A few Eph quotes in this article on waitlists.

Landing on a college waiting list used to mean that all an applicant could do is, well, wait – and hope. But in the elbows-out world of college admissions, savvy hopefuls, often with the help of private advisors and aggressive high school counselors, are launching full-scale campaigns to spring themselves from the list.

“It’s too bad if students don’t know to follow up,” said Tom Parker, dean of admission and financial aid at Amherst College, which expects to take about 35 students from its list of 1,000. “If you’re going to get off the wait list, you’re really going to have to demonstrate a significant interest.”

While demonstrating interest and presenting updates often helps in the final rounds of evaluations, tread carefully. Go too far, admission deans warn, and you will snuff out your chances.

Do not stalk admission officers, camp out in front of their office, or flood their inboxes with daily e-mails. (“That’s like the kiss of death,” said Richard Nesbitt, director of admission at Williams College.)

Bribery is also a no-no, though that didn’t stop one wannabee Williams mother from sending Nesbitt a $2,500 check this month along with a rambling letter about her son’s talents. (He voided the check; her son’s fate has yet to be decided.)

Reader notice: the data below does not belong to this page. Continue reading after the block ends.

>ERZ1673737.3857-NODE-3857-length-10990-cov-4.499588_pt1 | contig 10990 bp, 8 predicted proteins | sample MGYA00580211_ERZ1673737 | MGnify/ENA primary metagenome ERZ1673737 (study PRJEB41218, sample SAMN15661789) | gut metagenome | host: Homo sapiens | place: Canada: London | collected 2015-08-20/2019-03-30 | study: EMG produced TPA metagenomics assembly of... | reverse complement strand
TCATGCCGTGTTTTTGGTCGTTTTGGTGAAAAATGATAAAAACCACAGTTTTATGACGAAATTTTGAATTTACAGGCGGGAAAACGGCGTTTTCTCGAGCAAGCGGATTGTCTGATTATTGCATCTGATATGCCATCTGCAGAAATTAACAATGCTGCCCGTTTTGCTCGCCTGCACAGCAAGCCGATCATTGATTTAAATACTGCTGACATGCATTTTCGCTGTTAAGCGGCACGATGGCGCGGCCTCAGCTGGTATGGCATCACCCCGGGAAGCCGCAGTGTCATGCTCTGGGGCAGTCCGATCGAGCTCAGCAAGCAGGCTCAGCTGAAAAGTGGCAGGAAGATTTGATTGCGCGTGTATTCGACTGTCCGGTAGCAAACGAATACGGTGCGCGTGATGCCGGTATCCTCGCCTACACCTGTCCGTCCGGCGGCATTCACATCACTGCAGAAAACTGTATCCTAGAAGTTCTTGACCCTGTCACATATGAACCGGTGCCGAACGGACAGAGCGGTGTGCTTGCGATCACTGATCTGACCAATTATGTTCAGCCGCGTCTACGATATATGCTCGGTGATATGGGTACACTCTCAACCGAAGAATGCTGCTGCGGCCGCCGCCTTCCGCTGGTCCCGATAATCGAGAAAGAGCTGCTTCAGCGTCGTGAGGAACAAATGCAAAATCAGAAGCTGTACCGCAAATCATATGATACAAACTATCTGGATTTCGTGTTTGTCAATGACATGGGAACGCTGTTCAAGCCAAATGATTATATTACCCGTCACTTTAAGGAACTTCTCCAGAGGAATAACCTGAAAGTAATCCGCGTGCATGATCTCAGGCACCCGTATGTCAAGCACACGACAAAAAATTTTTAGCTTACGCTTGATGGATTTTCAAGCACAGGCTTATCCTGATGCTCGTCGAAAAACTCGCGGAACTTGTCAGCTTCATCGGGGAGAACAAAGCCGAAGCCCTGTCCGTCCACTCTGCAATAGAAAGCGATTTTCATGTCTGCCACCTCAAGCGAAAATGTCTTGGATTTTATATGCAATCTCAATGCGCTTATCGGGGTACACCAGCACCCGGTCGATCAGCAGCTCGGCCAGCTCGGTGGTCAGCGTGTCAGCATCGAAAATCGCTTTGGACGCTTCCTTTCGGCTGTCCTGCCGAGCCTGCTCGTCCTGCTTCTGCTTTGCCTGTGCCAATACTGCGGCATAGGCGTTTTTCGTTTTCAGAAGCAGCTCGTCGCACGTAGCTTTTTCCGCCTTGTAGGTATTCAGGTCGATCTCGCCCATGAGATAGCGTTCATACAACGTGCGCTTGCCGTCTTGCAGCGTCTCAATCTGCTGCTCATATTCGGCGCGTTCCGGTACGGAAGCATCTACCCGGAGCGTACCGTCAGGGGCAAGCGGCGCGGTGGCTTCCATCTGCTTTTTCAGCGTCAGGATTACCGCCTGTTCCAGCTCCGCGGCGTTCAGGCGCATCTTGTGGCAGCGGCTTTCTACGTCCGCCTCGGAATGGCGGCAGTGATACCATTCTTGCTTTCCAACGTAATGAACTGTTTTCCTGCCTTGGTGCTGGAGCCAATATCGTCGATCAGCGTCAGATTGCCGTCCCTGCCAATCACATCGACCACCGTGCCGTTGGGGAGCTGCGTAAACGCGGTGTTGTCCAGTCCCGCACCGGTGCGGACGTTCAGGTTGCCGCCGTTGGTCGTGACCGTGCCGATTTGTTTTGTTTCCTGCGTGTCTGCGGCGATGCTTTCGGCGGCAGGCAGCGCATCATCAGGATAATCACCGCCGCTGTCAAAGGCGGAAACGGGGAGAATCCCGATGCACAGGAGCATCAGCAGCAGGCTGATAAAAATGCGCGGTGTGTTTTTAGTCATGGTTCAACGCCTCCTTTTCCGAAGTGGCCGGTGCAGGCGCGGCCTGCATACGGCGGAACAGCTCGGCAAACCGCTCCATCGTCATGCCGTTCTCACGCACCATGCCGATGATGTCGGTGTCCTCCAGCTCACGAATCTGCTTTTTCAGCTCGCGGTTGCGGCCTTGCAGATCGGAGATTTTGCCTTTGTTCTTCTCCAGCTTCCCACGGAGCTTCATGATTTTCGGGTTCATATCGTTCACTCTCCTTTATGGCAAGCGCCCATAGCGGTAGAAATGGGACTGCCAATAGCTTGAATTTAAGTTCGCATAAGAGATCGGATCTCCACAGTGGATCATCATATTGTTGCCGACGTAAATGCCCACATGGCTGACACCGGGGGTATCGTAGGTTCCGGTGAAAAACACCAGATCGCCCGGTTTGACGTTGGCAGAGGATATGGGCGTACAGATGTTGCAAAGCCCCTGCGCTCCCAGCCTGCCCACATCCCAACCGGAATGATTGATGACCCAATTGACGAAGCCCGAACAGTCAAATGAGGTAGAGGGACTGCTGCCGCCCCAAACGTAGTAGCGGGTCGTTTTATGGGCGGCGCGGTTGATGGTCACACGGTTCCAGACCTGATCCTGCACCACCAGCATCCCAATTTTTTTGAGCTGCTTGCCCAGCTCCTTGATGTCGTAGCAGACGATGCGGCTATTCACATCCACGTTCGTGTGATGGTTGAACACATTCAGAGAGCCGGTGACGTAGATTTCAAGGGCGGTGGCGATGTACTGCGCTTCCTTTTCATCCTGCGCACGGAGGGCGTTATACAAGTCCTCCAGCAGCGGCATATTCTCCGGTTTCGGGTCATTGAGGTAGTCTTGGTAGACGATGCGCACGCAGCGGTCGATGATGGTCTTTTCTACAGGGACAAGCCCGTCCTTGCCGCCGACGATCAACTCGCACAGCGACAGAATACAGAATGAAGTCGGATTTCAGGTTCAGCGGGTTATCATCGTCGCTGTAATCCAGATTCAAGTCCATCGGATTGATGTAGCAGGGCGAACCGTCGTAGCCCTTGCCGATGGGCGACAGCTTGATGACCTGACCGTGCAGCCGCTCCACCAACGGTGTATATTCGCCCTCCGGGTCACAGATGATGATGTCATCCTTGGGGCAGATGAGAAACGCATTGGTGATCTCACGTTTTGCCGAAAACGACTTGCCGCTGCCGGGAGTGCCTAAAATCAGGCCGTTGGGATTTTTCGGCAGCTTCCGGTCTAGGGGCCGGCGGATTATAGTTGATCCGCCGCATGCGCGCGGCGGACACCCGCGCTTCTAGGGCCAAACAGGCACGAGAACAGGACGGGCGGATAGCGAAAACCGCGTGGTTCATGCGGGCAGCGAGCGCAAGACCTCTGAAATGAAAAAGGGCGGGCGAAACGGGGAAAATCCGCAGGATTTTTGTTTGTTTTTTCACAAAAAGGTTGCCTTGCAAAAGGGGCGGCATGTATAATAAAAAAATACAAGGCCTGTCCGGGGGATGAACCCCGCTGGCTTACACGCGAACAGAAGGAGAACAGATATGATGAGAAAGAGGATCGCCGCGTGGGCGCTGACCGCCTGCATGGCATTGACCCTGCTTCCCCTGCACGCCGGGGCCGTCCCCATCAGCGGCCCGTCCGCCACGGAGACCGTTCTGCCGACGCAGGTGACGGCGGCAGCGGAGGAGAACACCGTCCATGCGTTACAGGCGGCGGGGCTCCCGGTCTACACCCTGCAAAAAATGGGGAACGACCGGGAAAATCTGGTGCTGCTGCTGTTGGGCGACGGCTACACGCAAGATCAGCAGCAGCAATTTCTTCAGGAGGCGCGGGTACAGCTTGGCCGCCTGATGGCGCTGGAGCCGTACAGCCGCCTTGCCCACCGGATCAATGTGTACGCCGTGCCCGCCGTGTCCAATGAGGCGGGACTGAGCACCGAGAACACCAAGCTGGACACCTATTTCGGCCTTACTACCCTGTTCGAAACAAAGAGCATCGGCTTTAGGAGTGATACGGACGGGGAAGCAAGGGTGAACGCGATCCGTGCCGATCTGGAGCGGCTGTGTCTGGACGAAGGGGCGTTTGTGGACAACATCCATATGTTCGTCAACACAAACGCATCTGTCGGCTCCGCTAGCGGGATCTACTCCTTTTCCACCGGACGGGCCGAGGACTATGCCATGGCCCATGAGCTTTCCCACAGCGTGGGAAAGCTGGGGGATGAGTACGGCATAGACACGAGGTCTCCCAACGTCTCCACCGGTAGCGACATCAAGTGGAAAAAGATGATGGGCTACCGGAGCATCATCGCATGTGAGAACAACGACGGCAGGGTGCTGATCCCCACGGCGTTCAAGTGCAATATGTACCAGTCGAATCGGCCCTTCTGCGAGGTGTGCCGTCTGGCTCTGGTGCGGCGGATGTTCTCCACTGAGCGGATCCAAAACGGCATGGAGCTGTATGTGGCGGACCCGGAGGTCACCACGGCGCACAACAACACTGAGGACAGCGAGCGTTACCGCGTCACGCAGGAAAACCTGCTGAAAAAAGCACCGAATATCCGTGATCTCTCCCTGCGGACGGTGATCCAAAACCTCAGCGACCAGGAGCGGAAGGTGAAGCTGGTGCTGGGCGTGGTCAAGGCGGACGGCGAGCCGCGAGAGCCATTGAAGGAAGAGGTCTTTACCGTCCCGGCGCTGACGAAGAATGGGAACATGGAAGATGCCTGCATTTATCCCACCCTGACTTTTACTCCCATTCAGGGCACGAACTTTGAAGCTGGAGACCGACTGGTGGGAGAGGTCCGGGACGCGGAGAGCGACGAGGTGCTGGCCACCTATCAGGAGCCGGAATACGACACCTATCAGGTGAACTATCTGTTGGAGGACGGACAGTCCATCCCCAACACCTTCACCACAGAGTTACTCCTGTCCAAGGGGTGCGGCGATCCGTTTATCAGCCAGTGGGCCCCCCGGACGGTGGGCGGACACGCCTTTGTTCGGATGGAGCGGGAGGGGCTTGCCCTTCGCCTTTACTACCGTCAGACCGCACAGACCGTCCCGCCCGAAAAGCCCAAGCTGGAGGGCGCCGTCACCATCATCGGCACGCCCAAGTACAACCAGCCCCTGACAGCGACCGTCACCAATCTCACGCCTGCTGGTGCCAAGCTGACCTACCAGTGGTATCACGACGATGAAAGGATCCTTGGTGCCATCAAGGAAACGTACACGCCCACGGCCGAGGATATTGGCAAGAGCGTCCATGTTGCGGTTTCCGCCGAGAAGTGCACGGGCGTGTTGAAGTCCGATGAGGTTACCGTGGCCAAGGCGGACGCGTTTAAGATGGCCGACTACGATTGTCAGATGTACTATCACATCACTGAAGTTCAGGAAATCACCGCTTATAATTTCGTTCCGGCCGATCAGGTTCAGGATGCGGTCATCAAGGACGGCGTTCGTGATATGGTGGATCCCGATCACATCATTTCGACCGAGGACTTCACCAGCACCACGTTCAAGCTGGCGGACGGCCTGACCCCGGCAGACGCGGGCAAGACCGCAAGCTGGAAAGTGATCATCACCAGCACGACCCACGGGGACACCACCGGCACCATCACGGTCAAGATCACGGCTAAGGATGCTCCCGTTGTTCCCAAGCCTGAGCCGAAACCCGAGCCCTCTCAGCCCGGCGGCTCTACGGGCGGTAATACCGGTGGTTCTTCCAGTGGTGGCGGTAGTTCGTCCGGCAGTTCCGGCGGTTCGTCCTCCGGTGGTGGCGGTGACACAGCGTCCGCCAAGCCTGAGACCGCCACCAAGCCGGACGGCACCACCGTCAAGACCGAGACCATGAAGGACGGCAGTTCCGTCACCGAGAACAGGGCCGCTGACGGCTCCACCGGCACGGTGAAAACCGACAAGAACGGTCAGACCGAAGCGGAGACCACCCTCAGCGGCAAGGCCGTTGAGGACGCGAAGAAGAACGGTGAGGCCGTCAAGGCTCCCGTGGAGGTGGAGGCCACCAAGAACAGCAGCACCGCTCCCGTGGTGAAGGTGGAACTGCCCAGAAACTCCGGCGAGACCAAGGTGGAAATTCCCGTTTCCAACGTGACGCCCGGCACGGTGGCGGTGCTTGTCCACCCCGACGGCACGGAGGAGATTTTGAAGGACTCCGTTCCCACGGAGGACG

And do not waste money or time flying to campus and expecting an interview this late in the admissions process.

“That is usually driven by the parent, who thinks, ‘As soon as they see you, they’ll be convinced how wonderful you are,’ ” Parker said. “It’s terribly, terribly awkward for everybody involved.”

All good advice.

But note a little hypocrisy on the “bribery” issue. Writing a $2,500 check to Dick Nesbitt (or was the check made out to “Williams College”?) does nothing good. But being from a family that has given hundreds of thousands of dollars to Williams (or places like Williams) in the past, or a family that shows an inclination to do so in the future, can make all the difference. The Admissions Office tags such students as “Development” cases.

Some applicants from the richest and/or most generous of these families are called “Morty Specials” by folks in the Admissions Office. (Hey Record reporters! There is a great story there.) They aren’t on the waitlist anymore.

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